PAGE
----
Tough building codes couldn’t save Christchurch from unknown fault line

Image courtesy of NZSEE

One of the things that has come to light about the New Zealand earthquake centred near Christchuch is the existence of a previously unknown faultline. This was only identified last September. According to ABC NEWS Geoscience and Isotope Research Agency seismologist John Ristau views what happened in Christchurch as being different.

“What was a bit unusual was just to have the magnitude-7 earthquake in the first place in that area around New Zealand, because the Canterbury region is not known to be particularly seismically active,”  This is where the discovery of this fault is so important. “It was buried under deposits that were 20,000 years old and it hadn’t been mapped before. So the fault was always there, we just didn’t know it existed.”

Everyone is now waiting to see the reaction of the regulators. At the moment all efforts are focused on rescue and recovery for those who experienced the effects of the quake. Here’s what happened immediately after the quake-

A placarding system was used. Reported in the IPENZ fact sheet “Building Safety Evaluation” and developed by the New Zealand Society of Earthquake Engineering and the Department of Building Housing the system is a triage system much like that used in Hospital Accident and Emergency wards.

“• Red carded buildings are considered unsafe to enter.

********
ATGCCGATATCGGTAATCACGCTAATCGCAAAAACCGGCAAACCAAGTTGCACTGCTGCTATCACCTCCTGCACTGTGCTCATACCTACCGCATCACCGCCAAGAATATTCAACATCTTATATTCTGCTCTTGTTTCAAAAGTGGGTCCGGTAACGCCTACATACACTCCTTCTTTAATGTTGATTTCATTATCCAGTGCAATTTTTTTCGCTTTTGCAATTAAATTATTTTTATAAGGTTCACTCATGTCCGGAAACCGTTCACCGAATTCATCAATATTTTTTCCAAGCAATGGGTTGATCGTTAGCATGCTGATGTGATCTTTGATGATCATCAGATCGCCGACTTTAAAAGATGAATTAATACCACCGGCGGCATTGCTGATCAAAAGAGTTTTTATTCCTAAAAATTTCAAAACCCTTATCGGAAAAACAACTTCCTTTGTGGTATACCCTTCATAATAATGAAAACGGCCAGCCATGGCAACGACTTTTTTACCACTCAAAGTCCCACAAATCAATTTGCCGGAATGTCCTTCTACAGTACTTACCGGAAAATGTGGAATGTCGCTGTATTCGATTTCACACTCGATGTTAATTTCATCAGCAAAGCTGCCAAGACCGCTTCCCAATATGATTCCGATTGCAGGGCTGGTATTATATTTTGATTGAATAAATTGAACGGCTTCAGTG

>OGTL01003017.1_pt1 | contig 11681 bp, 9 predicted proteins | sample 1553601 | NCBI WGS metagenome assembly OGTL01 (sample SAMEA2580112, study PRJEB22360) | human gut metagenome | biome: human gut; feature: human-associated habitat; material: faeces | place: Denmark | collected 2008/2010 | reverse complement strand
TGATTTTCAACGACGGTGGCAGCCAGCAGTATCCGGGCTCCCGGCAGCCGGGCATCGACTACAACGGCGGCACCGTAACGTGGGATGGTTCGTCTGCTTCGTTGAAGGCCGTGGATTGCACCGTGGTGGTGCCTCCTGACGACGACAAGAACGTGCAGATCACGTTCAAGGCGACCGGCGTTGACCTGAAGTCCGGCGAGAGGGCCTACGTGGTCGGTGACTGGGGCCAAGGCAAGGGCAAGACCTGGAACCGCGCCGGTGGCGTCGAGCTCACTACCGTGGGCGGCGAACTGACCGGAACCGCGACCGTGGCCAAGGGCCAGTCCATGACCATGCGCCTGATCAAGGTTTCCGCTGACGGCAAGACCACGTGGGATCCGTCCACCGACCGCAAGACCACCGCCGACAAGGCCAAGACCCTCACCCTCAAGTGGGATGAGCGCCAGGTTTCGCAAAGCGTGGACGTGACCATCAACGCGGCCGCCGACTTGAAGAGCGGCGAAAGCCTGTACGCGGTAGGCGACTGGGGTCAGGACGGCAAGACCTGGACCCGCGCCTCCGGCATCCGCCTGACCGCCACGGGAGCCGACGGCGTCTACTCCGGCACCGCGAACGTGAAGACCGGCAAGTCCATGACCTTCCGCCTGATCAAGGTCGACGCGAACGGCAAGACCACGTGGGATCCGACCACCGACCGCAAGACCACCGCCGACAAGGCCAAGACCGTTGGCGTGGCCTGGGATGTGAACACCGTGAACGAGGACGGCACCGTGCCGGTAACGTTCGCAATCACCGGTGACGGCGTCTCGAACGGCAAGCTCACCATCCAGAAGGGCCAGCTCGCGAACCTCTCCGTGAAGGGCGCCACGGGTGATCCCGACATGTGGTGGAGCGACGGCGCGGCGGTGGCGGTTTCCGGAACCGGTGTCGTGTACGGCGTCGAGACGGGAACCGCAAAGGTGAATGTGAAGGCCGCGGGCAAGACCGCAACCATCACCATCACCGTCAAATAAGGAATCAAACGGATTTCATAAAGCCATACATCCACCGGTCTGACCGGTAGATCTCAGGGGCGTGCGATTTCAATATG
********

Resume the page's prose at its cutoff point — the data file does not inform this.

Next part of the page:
• Yellow carded are considered suitable only for restricted use or access until repairs are completed.

• Green carded buildings are considered safe to enter and appear to be in much the same structural condition as prior to the earthquake.

• Green placards state that building owners are “encouraged to obtain a detailed structural assessment of the building as soon as possible” and “report any unsafe conditions” to the Territorial Authority”.”

So what next? – according to a fact sheet from the Institute of Professional Engineer’s in New Zealand:

“There is a mandatory requirement that old buildings be strengthened to provide resistance to earthquake loads to a minimum of 33% of the current design level. The New Zealand Society of Earthquake Engineering recommends a minimum of 67% of current design level.
• Building owners must recognise the need for them to undertake further work, even for green-labelled buildings to ensure the minimum legal obligations are met, but are recommended to consider strengthening to 67% of current design levels.
• The strengthening process should also increase the ability of the structure to sustain damage without collapsing and causing loss of life.”

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